closest competitor, jumped 43 inches.

The results of event number four – the Kneel Jump - were all but a
foregone conclusion when Campbell stepped up to the line.

She carries three distinctions simultaneously She is the BSSD district record

holder, she is the state of Alaska record holder, AND a past jump of 55 ½ inches

made her the world record holder.

From a kneeling position, Campbell (pictured below) launched herself just an
inch and quarter shy of her the district mark of 53 ¼ inches, which
she set last year. This year's jump of 52 inches outdistanced Garnie
by 15. It was also two inches further than Elim's Isiah Saccheus, the
winner of the boy competition. Campbell won her first kneel jump
district title in her first year of qualification as a 7th
grader in 2010. She joins Melissa Towarak as the only athletes in
BSSD history to win a district title in the same event in every year
of eligibility.

Campbell says she first tried the event when she was six years old. Of her
world record form she simply says she picks out a spot with her eyes,
and jumps for that spot.

The Kneel Jump and the Indian Stick Pull were the only events of the
weekend without an athlete from either Teller or Unalakleet on top of
the podium.

Familiar names were on top of the leader board in the The One Hand Reach, the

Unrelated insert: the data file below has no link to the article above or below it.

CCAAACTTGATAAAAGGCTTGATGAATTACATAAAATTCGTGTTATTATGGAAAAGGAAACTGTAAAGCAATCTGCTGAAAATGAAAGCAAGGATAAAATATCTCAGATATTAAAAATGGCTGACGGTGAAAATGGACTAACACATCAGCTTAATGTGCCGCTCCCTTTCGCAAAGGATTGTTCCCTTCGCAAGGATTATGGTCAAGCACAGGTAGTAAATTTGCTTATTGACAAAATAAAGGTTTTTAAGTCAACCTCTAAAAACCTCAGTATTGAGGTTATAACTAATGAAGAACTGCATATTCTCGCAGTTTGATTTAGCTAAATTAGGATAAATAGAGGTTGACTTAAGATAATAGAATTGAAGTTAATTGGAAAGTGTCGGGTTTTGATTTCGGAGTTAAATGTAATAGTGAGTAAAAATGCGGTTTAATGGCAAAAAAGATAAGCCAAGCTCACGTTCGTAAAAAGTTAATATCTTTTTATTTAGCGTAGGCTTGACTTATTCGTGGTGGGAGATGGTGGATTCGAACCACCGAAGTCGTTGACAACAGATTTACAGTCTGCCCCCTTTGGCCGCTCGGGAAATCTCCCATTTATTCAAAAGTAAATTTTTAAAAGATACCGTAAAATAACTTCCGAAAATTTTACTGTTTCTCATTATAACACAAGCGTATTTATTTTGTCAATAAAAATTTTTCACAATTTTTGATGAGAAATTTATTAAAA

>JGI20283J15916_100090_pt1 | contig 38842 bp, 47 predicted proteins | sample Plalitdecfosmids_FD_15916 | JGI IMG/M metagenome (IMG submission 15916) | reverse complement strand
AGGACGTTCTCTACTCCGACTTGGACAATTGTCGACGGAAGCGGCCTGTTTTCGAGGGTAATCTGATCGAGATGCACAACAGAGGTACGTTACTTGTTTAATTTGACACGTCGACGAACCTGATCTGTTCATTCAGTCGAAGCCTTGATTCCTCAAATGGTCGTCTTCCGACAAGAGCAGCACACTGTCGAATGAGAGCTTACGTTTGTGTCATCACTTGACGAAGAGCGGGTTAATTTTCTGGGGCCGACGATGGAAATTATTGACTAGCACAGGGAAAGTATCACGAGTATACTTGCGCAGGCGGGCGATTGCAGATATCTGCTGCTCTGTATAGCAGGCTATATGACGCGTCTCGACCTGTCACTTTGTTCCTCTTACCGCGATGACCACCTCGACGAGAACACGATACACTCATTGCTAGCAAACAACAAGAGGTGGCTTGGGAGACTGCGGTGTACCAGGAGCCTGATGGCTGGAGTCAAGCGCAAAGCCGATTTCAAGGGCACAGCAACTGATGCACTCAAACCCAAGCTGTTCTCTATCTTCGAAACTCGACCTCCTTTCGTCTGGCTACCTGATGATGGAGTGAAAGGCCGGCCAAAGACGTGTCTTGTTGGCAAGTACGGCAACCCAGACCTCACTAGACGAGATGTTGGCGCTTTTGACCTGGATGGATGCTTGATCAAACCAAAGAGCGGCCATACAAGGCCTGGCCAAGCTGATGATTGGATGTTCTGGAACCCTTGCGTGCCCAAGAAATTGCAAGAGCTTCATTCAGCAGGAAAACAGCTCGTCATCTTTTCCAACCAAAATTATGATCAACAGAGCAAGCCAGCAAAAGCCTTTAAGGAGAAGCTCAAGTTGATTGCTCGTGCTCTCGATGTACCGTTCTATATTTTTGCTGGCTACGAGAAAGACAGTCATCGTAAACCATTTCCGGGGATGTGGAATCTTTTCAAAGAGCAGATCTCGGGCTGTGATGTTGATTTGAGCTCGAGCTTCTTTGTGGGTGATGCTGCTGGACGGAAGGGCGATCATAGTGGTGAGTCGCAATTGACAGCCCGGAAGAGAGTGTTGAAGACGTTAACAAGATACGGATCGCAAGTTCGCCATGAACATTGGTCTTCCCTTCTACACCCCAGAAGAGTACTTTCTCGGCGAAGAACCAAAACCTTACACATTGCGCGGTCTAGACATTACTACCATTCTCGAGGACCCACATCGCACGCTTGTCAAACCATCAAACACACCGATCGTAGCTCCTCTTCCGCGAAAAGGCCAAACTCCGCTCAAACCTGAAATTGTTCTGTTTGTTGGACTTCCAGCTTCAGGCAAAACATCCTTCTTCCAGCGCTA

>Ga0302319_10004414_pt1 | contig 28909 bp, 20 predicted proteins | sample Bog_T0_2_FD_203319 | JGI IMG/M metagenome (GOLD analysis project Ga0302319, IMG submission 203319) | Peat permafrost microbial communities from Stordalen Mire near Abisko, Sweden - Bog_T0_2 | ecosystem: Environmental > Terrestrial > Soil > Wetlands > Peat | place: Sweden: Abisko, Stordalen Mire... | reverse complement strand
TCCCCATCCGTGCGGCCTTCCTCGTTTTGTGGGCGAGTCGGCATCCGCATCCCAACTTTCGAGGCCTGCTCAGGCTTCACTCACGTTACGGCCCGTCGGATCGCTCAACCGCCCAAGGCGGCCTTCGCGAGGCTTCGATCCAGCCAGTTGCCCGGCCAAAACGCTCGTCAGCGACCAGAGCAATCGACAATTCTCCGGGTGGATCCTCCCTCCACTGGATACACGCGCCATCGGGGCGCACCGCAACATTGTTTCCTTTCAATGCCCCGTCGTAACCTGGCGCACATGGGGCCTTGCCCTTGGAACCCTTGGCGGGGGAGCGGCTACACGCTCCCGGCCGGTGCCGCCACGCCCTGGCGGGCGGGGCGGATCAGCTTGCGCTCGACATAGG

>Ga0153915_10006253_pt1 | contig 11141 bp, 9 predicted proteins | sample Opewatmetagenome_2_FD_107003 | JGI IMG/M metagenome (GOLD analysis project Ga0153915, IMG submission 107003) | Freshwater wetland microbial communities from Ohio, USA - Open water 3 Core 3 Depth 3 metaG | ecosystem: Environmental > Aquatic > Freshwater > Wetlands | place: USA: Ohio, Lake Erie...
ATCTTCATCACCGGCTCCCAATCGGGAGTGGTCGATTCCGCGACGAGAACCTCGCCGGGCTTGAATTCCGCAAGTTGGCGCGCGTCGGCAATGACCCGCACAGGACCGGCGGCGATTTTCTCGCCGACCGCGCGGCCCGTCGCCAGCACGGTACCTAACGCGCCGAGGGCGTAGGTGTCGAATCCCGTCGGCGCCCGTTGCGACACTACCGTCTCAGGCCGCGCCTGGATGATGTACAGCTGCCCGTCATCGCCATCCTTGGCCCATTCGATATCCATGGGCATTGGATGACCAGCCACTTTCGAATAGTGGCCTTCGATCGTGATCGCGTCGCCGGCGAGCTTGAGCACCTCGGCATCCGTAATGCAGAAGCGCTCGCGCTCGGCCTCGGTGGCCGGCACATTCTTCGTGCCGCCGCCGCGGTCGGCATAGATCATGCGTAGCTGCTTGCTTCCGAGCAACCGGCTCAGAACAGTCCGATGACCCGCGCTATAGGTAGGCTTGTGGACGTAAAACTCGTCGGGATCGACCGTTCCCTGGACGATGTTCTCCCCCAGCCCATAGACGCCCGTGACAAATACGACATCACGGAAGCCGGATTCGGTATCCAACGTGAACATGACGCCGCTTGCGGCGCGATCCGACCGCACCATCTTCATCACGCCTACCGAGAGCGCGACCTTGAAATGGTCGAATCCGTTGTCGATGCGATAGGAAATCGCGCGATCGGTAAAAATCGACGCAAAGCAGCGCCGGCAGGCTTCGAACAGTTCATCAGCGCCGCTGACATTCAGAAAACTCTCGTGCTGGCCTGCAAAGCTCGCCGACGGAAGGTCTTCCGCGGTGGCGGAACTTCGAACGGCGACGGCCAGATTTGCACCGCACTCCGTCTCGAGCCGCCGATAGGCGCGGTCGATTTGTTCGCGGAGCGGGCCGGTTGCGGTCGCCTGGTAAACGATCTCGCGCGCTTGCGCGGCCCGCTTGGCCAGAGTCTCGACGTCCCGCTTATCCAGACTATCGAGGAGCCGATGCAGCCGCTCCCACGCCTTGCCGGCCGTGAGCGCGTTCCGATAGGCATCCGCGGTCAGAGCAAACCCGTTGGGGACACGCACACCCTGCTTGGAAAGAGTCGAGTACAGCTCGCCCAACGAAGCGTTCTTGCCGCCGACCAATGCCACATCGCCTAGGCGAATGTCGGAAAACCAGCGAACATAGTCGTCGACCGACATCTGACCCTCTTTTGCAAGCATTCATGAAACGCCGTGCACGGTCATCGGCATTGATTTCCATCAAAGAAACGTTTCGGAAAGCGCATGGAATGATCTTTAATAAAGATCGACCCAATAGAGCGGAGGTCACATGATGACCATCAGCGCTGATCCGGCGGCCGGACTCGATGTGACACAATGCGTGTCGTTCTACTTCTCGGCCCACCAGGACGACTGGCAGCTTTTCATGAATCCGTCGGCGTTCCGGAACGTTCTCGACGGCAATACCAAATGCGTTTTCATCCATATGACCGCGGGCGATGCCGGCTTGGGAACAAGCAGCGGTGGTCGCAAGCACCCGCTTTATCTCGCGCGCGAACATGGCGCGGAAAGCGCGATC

event where participants balance precariously on one hand while they
extent their other hand skyward to touch a suspended ball. Ivanoff
grabbed his third gold medal by reaching 62 inches, while Okbaok took
silver with a touch at 56 inches. Garnie took her first gold medal of
the games with a 50-inch reach, besting Campbell's touch of 48.

At the meet's mid-point there was a buzz in the air. The 92-70 lead the
Aklaqs had established made real the possibility that Unalakleet
could lose its first district title since 1992.

In the Two Foot High Kick athletes must take off with two feet, tap a
suspended ball with their toes, and land back cleanly on two feet.
The prowess in the event from the district's two top squads was
evident on the boys side, as all five point scorers were from either
Teller or Unalakleet. Okbaok got his first and only gold medal of the
weekend reaching 90 inches. He passed Ivanoff by four inches.